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Constructional restrictions on the use of the weak pronoun sethem
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The strong pronoun harthem must refer to animate entities, whereas the weak pronoun sethem can refer to either animate or inanimate entities. Furthermore, the strong pronoun can be used as an inherently reflexive pronoun, whereas the weak pronoun cannot, see (see 3SG and 3PL strong subject and object pronouns must refer to persons). In addition, several constructions do not seem to tolerate the use of the weak pronoun sethem. An example is given below:

Example 1

a. Trouwe eksterspantsjes binne it net, polygamy is by har gjin sûnde
faithful magpie.couples are it not polygamy is with them no sin
Faithful, these magpie couples are not, polygamy is no sin with them
b. *Trouwe eksterspantsjes binne it net, polygamy is by se gjin sûnde
faithful magpie.couples are it not polygamy is with them no sin
Faithful, these magpie couples are not, polygamy is no sin with them
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Both the weak pronoun and the strong pronoun are grammatical in the direct object position of verbs:

Example 2

a. Hy narre se
he pestered them
He pestered them
b. Hy narre har
he pestered them
He pestered them

The same applies to cases in which the object functions as the subject of an embedded predicate:

Example 3

a. Wy lieten se de papierren skiftsje
we let them the papers sort
We let them sort the papers
b. Wy lieten har de papierren skiftsje
we let them the papers sort
We let them sort the papers

Prepositional complements, however, tend to strongly prefer the strong pronoun over the weak pronoun, as shown in the example below:

Example 4

a. ?*Ik wachtsje op se
I wait for them
I am waiting for them
b. Ik wachtsje op har
I wait for them
I am waiting for them

However, the Frisian Language Corpus contains instances of the weak pronoun in the position of the prepositional complement:

Example 5

Ik soe se slaan wolle en op se spuie
I would them hit want and on them spit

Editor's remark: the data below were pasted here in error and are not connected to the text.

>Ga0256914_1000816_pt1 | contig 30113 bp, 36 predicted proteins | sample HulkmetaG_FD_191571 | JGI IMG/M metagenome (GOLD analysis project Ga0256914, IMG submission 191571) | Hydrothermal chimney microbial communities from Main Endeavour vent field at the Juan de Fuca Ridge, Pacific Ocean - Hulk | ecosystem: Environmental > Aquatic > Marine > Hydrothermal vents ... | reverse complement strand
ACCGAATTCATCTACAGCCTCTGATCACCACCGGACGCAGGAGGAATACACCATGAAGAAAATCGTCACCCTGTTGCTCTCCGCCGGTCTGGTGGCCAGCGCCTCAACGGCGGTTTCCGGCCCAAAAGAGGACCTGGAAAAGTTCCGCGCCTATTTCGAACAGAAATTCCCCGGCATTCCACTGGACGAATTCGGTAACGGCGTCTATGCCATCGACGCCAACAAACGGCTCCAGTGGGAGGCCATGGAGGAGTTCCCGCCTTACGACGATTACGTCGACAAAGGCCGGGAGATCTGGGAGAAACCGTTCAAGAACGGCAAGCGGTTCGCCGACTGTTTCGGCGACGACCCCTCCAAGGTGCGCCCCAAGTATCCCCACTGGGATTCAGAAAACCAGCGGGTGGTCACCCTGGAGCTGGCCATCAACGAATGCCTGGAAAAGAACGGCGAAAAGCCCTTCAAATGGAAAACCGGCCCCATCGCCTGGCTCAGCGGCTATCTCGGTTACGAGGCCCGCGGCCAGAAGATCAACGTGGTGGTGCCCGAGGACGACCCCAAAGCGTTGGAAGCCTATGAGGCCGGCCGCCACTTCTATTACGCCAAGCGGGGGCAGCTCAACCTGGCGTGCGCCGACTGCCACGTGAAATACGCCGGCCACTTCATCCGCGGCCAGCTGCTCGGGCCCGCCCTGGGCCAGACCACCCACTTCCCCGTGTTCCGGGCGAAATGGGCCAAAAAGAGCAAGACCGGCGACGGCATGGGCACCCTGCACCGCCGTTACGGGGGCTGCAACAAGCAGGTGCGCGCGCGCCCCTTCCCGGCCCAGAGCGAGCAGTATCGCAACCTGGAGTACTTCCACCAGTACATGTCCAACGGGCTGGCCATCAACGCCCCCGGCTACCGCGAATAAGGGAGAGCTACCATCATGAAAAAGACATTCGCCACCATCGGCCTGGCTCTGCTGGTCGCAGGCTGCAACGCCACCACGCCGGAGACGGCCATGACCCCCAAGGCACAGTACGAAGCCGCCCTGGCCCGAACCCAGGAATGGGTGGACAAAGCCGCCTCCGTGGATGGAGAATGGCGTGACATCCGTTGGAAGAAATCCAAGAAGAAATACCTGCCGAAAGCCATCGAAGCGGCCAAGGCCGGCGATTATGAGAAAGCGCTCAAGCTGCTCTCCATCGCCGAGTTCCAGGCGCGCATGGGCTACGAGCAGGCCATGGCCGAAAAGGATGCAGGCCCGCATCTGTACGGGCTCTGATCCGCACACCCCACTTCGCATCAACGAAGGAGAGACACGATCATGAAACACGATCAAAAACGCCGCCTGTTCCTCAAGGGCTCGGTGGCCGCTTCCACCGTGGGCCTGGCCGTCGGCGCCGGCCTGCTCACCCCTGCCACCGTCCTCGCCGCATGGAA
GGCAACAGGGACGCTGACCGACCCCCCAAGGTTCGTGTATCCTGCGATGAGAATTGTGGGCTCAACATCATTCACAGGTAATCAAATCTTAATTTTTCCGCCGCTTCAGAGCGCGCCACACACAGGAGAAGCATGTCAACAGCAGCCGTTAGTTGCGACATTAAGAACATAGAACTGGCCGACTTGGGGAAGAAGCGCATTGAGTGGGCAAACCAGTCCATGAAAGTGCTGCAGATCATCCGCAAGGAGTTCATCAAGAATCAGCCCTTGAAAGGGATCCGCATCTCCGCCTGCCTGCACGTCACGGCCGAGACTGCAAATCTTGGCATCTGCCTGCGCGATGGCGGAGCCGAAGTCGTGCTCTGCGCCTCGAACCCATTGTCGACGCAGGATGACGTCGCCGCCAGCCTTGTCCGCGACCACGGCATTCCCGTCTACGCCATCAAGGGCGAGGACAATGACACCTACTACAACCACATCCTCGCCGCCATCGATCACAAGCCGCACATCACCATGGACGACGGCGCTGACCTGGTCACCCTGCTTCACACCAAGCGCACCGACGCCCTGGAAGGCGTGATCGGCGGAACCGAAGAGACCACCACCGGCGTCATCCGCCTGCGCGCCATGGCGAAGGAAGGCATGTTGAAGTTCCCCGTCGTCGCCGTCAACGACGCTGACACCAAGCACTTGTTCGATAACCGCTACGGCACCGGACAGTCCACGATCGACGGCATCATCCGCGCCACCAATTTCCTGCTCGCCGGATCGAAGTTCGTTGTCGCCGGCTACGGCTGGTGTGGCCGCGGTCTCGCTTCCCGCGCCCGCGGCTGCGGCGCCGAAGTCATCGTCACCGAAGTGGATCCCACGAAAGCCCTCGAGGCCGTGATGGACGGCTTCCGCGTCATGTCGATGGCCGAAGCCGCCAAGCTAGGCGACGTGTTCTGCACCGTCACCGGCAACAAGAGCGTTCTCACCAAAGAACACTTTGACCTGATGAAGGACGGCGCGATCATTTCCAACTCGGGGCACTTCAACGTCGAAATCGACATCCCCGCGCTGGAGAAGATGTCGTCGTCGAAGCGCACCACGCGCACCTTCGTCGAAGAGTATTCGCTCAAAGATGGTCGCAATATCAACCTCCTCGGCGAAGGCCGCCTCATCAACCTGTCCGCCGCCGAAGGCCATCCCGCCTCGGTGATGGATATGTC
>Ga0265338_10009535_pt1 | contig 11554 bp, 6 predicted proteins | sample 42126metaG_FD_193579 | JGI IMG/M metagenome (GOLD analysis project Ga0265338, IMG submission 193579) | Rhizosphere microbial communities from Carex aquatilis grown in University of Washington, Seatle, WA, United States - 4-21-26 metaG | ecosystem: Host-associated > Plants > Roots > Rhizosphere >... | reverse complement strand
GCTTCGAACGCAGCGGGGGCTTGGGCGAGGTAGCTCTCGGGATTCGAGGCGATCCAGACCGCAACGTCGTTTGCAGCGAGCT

I would like to hit them and spit on them

It would be interesting to know more about the frequencies of examples such as the example above, which are reported in the literature as neither quite grammatical nor quite ungrammatical. It is also possible that stress considerations play a role in the examples involving Adposition Phrase (PP), seeing that the attested use of the weak pronoun in a PP involves an example in which the PP is not clause-final.

What further complicates the issue is that the 3PL pronoun, both the weak and the strong form, is homophonous with the the third person singular feminine. This may be relevant since the third person singular feminine almost always refers to persons, unlike the third person plural. So there may be semantic confusion.

Furthermore, a similar distinction exists between Dutch hunthem and zethem except that in Dutch zethem seems to be more frequent than Frisian sethem. So, what confounds the issue of the Frisian data is the possibility of interference from Dutch, seeing that the weak pronoun has a similar distribution in both language and often has the same pronunciation.

Furthermore, the Dutch strong 3SG pronoun hunthem is well-accepted into spoken Frisian, although written Frisian (still) features harthem. In Dutch, the informally used weak form d'rher is used alongside weak zeher. Dutch d'rher cannot refer to the 3PL. Strong Frisian harher, them, however, can refer both to the 3PL and the 3SG.FEM. So the relevant Dutch data are sufficiently similar, yet slightly different, for them to be a further source of possible complexity.

Finally, construction type is relevant. Psychological verbs resist the use of the weak form sethem:

Example 6

a. *Myn wurden sille se grif net noaske ha
my words shall them surely not pleased have
My words surely do not have pleased them
b. Myn wurden sille har grif net noaske ha
my words shall them surely not pleased have
My words surely do not have pleased them

Various free dative constructions similarly resist the use of the weak object pronoun. Consider for example the possessive dative in the following example:

Example 7

a. ?*De holle die se sear
the head did them hurt
Their heads hurt
b. De holle die har sear
the head did them hurt
Their heads hurt

Consider also the excessive degree construction (also referred to as dativus iudicantis) in the example below:

Example 8

a. *Jimme praten se te lûd
you talked them too loud
You talked too loud for them
b. Jimme praten har te lûd
you talked them too loud
You talked too loud for them

Other datives, however, freely allow the use of the weak pronoun: it is allowed in the prototypical dative position of double object verbs:

Example 9

a. Hy joech se in presintsje
he gave them a present
He gave them a present
b. Hy joech har in presintsje
he gave them a present
He gave them a present

However, the passive equivalent does not tolerate the weak pronoun:

Example 10

a. ?*Omdat se in presintsje jûn waard
because them a present given was
Because a present was given to them
b. Omdat har in presintsje jûn waard
because them a present given was
Because a present was given to them

It is suggested in the literature that the distinction between structural and inherent case plays a role as well. Clearly, this subject merits further investigation.

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x Literature

More details can be found in Hoekstra, J. (1994).

References:
  • Hoekstra, Jarich1994Pronouns and Case. On the distribution of Frisian harren and se 'them'Leuvense bijdragen8347-65
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